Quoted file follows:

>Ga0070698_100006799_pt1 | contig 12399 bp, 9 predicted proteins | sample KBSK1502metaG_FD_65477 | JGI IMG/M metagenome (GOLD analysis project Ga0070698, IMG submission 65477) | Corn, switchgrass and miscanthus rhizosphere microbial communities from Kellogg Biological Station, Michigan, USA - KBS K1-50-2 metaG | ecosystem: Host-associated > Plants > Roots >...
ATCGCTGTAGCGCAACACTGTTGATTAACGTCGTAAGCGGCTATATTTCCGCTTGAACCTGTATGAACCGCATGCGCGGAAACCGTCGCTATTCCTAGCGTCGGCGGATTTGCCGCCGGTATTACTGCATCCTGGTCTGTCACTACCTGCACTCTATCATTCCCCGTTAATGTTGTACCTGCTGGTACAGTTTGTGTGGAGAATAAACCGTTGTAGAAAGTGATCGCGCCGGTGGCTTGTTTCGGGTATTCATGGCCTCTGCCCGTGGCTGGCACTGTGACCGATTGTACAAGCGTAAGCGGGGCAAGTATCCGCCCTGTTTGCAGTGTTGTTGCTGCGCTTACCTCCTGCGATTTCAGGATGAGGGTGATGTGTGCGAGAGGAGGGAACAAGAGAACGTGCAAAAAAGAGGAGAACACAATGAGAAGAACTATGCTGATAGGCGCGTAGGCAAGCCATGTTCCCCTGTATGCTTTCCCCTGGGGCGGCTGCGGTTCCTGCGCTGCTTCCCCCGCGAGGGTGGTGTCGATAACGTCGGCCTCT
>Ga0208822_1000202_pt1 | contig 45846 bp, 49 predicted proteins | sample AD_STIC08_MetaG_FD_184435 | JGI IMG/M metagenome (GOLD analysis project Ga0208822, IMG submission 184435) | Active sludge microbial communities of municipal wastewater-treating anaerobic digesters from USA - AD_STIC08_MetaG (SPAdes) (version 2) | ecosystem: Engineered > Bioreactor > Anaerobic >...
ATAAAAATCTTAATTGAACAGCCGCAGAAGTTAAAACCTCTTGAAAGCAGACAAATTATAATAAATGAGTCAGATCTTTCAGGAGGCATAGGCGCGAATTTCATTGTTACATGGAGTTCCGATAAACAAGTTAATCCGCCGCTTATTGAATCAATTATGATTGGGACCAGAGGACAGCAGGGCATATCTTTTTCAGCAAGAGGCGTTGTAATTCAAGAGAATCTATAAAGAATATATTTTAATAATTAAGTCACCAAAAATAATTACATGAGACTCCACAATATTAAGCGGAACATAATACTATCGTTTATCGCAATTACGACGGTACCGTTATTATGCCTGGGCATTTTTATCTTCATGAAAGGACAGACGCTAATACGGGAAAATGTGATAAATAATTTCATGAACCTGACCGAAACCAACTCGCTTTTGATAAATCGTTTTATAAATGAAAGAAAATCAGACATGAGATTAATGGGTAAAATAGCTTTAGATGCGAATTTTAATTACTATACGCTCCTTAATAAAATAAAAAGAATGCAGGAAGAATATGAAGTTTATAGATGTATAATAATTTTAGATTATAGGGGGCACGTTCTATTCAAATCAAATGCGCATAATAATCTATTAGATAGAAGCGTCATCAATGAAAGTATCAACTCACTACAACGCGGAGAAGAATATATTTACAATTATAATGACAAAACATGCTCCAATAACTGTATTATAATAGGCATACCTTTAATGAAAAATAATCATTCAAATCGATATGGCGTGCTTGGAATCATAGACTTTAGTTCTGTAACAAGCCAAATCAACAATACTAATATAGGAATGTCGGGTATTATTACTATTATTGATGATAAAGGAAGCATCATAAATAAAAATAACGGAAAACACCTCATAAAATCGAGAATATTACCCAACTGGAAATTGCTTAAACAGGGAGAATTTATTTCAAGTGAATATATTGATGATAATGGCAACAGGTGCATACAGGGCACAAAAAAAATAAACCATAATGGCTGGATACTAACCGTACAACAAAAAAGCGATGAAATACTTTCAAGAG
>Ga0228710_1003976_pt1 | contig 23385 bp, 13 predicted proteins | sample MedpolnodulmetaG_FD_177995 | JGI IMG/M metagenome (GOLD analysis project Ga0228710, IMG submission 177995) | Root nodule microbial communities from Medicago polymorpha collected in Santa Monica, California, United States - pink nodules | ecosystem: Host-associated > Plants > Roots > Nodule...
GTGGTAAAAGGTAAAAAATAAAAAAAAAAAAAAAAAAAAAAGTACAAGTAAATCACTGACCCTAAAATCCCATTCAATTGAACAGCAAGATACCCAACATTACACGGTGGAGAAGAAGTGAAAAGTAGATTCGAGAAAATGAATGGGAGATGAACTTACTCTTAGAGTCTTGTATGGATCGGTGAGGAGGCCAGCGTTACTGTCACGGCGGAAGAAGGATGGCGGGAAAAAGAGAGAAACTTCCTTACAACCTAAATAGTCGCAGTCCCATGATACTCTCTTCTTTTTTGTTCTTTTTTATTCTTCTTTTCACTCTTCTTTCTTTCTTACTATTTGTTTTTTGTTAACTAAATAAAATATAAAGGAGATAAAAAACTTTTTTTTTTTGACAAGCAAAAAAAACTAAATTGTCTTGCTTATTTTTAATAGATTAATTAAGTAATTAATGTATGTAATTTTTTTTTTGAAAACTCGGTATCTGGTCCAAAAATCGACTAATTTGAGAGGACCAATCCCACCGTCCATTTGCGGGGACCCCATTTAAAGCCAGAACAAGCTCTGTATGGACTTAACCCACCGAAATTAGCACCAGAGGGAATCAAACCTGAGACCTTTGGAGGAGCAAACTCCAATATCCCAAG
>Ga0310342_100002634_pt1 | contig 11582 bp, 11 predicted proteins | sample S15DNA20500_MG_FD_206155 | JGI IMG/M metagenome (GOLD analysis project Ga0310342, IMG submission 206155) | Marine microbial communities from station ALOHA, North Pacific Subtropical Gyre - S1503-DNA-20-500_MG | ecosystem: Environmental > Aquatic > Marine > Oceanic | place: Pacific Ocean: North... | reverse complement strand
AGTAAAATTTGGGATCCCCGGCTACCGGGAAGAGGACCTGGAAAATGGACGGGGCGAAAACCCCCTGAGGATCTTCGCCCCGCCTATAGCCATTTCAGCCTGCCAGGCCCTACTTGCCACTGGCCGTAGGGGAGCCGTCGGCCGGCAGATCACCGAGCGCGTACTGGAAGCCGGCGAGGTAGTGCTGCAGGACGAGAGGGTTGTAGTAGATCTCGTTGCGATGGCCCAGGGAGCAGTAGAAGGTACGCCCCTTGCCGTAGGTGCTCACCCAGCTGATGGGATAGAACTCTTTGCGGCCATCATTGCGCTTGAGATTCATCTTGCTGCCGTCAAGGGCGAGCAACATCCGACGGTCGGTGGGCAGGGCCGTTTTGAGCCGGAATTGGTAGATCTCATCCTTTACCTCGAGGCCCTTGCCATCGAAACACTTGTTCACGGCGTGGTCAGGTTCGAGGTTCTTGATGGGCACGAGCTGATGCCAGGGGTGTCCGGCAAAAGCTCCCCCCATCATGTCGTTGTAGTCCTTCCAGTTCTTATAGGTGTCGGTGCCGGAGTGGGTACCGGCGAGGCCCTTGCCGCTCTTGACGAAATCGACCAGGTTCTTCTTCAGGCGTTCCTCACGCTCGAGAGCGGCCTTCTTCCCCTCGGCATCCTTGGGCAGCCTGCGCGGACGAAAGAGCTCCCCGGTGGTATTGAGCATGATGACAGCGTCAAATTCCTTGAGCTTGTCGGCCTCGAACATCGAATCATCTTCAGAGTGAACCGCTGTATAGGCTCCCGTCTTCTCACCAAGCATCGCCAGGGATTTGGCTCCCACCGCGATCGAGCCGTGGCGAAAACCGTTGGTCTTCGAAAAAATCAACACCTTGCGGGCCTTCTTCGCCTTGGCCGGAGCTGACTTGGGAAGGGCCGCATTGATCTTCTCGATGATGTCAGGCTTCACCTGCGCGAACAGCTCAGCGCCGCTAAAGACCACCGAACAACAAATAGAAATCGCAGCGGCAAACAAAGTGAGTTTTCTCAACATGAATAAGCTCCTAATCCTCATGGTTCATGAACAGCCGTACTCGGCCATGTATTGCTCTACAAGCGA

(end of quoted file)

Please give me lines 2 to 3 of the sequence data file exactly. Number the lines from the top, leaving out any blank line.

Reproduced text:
ATCGCTGTAGCGCAACACTGTTGATTAACGTCGTAAGCGGCTATATTTCCGCTTGAACCTGTATGAACCGCATGCGCGGAAACCGTCGCTATTCCTAGCGTCGGCGGATTTGCCGCCGGTATTACTGCATCCTGGTCTGTCACTACCTGCACTCTATCATTCCCCGTTAATGTTGTACCTGCTGGTACAGTTTGTGTGGAGAATAAACCGTTGTAGAAAGTGATCGCGCCGGTGGCTTGTTTCGGGTATTCATGGCCTCTGCCCGTGGCTGGCACTGTGACCGATTGTACAAGCGTAAGCGGGGCAAGTATCCGCCCTGTTTGCAGTGTTGTTGCTGCGCTTACCTCCTGCGATTTCAGGATGAGGGTGATGTGTGCGAGAGGAGGGAACAAGAGAACGTGCAAAAAAGAGGAGAACACAATGAGAAGAACTATGCTGATAGGCGCGTAGGCAAGCCATGTTCCCCTGTATGCTTTCCCCTGGGGCGGCTGCGGTTCCTGCGCTGCTTCCCCCGCGAGGGTGGTGTCGATAACGTCGGCCTCT
>Ga0208822_1000202_pt1 | contig 45846 bp, 49 predicted proteins | sample AD_STIC08_MetaG_FD_184435 | JGI IMG/M metagenome (GOLD analysis project Ga0208822, IMG submission 184435) | Active sludge microbial communities of municipal wastewater-treating anaerobic digesters from USA - AD_STIC08_MetaG (SPAdes) (version 2) | ecosystem: Engineered > Bioreactor > Anaerobic >...